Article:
in an article critical of dartmouth’s greek system, the president of a co-ed undergraduate society says, “Rush is an inherently racist and part of an exclusive system. Even if people are not overtly homophobic, there are a lot of both internalized and externalized assumptions prevail in gender-exclusive spaces.”

as time passes (slowly but surely), i am realizing that what i want is not to literally rush a fraternity – especially not a historically-white fraternity at a predominantly-white institution like dartmouth. i would almost definitely have a terrible time, what with all the toxic masculinity, misogyny, and racism. (although, i was the type of kid in high school who thought girls “put out” and described myself sometimes as “socially liberal and fiscally conservative”—as if that makes any fucking sense—and who thought i might study marketing or economics, so who knows.)

what i want is to have been born cisgender. i want to have had close male friends, and gone through all those coming-of-age experiences that it seems every boy and man around me had: hazing, athletics, secret societies, dazed an confused, animal house, big T traditions like that. and yes, these are all vectors of the patriarchy and white supremacy but you look me in the eye and tell me the white american dream ain’t the most seductive lie you ever heard.

i feel like an incomplete man without these experiences…or at least the chance to have these experiences. i had no choice but to go through my childhood and teenage years and early twenties as a girl.

and that might be why these things preoccupy me so much: i wonder how to feel like a complete man. (i suppose you could call it a garden-variety crisis of masculinity.)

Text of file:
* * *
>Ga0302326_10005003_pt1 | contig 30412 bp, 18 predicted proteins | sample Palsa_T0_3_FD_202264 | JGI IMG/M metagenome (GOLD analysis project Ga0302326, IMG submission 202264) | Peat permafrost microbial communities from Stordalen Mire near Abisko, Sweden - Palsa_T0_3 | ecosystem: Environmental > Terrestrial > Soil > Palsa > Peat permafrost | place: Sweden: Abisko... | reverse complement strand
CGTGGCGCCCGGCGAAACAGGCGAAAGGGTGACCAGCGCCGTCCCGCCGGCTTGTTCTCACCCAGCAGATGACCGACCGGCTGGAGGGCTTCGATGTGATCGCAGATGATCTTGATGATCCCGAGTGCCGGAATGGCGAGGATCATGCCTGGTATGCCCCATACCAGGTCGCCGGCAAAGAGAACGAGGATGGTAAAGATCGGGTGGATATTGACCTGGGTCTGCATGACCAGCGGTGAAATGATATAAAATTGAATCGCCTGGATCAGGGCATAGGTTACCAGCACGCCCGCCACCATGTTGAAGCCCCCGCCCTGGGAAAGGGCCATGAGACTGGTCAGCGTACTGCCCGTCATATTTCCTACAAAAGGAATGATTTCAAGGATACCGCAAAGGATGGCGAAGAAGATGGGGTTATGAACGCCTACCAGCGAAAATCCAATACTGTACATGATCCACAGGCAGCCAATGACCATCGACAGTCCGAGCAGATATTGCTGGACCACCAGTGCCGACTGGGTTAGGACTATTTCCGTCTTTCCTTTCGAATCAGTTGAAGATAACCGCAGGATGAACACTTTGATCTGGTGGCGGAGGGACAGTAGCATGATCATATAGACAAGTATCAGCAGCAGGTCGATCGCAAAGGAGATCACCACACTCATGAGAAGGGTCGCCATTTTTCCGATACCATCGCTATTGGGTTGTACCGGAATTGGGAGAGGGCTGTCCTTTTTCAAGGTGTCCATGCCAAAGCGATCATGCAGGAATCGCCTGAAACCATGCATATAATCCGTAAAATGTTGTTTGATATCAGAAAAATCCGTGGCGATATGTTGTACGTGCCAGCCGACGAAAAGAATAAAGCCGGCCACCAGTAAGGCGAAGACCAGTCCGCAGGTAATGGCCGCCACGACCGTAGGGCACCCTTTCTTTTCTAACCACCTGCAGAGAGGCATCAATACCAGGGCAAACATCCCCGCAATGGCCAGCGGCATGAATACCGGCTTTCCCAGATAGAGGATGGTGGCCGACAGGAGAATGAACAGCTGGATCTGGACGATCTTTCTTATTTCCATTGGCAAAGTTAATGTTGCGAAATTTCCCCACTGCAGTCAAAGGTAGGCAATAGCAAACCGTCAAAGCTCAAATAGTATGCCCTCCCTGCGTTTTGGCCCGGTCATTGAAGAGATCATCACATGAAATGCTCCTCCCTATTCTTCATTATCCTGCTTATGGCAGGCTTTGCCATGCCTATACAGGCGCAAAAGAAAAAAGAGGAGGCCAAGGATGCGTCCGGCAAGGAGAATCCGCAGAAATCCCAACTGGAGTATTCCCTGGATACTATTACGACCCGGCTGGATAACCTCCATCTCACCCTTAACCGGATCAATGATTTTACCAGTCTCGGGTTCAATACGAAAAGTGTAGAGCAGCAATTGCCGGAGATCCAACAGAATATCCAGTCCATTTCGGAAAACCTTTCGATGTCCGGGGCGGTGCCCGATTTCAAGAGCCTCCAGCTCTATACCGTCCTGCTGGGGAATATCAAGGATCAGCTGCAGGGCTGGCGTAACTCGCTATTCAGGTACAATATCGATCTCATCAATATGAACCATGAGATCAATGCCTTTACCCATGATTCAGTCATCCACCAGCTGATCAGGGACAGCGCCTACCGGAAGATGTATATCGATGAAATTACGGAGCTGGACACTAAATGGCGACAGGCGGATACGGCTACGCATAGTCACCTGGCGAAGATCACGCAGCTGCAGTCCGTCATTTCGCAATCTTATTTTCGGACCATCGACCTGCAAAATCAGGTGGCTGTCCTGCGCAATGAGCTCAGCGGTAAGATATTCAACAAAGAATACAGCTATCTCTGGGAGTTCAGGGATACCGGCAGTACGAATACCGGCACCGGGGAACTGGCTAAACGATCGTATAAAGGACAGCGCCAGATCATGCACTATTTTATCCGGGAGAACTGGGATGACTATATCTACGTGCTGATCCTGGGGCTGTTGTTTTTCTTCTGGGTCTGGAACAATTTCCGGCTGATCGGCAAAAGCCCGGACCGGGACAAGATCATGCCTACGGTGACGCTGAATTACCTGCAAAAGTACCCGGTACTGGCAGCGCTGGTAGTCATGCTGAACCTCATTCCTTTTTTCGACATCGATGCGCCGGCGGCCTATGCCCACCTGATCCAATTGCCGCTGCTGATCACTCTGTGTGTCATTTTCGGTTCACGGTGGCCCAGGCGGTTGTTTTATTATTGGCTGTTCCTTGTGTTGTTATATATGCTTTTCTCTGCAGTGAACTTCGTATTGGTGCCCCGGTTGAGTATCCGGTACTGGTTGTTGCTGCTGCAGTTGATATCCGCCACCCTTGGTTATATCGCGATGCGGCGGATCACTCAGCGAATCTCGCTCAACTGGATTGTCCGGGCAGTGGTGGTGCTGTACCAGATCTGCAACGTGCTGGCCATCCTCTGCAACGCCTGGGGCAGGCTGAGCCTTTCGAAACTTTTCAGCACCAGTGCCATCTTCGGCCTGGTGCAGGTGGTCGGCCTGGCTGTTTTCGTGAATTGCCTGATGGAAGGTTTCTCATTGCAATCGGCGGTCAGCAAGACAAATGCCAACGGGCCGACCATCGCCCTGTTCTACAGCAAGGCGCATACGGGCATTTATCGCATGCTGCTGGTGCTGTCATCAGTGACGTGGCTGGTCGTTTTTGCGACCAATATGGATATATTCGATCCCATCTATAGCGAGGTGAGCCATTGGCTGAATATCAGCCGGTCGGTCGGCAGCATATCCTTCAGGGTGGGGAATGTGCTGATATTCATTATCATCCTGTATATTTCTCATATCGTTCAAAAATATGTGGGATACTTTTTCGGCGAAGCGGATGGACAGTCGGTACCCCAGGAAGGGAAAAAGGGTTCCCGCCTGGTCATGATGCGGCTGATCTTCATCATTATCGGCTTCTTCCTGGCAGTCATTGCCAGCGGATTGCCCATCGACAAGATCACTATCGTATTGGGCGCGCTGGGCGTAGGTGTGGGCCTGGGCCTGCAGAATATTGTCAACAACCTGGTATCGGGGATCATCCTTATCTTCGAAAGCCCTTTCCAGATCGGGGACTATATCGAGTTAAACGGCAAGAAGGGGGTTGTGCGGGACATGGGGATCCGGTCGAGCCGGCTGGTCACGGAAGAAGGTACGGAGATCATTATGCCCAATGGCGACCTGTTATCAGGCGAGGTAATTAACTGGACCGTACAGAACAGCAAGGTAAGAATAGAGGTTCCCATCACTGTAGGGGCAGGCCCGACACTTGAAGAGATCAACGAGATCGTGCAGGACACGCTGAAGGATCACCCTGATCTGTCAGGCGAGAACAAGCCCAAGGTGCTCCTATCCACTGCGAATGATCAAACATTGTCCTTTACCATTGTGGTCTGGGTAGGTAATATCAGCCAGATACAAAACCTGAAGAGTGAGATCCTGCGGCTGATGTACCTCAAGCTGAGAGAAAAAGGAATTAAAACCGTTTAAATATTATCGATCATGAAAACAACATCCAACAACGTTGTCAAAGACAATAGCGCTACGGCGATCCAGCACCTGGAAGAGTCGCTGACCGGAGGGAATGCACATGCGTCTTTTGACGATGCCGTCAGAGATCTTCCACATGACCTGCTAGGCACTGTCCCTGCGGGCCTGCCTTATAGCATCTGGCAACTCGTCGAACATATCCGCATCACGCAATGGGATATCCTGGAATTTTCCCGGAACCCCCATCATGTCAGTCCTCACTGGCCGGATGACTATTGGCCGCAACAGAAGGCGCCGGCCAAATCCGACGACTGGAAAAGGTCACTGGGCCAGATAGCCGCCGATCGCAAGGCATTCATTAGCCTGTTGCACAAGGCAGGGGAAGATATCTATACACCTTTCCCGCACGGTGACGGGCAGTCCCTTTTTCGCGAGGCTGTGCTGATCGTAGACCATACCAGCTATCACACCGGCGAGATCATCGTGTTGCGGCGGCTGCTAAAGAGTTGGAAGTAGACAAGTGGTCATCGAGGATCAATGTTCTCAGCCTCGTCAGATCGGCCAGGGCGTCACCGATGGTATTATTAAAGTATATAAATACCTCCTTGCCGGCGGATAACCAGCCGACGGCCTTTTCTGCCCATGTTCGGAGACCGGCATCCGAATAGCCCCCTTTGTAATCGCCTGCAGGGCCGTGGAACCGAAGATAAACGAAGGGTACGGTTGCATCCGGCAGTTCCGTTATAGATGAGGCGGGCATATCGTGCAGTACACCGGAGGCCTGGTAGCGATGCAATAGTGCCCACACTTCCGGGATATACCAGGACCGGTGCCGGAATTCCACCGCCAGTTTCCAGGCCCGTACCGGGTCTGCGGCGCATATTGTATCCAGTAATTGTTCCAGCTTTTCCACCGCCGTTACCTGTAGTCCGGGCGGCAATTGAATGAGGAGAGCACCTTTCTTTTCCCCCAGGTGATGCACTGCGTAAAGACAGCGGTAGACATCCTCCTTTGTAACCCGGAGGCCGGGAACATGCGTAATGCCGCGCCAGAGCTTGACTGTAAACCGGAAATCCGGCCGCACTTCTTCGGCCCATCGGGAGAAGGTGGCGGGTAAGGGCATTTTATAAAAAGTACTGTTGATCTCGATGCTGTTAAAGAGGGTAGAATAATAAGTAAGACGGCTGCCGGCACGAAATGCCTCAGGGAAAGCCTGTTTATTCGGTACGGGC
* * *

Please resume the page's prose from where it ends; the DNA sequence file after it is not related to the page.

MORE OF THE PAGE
all of this also makes it difficult to accurately reflect on my actual history. so much of transitioning is presented as an exercise in forgetting: you were never a girl, or a woman, you weren’t the social chair of the queer women’s group in college, you were never a lesbian, never went to the dyke march or kissed someone under the stars at autostraddle camp. and with the obliteration of all of my lived history, everything that happened before i came out and changed my name and started hormones and had surgery (and yes, a lot of my history as a girl was traumatic, pregnant with stapled-on masks and suicide attempts and overcompensating and running away), i guess i have been trying to pull a jay gatsby and recreate my history. but one of the ways in which i think we misread f scott fitzgerald is this—gatsby’s life is tragic; it is not something to aspire to. he recreated his entire history in the pursuit of what he thought might be love, and it killed him.

i don’t want this to kill me. i want to forget, but i want to remember. i don’t want to join a fraternity, but in the absence of being given the chance to join an exclusive racist club in college, to make true good old boy friends, what do i have left?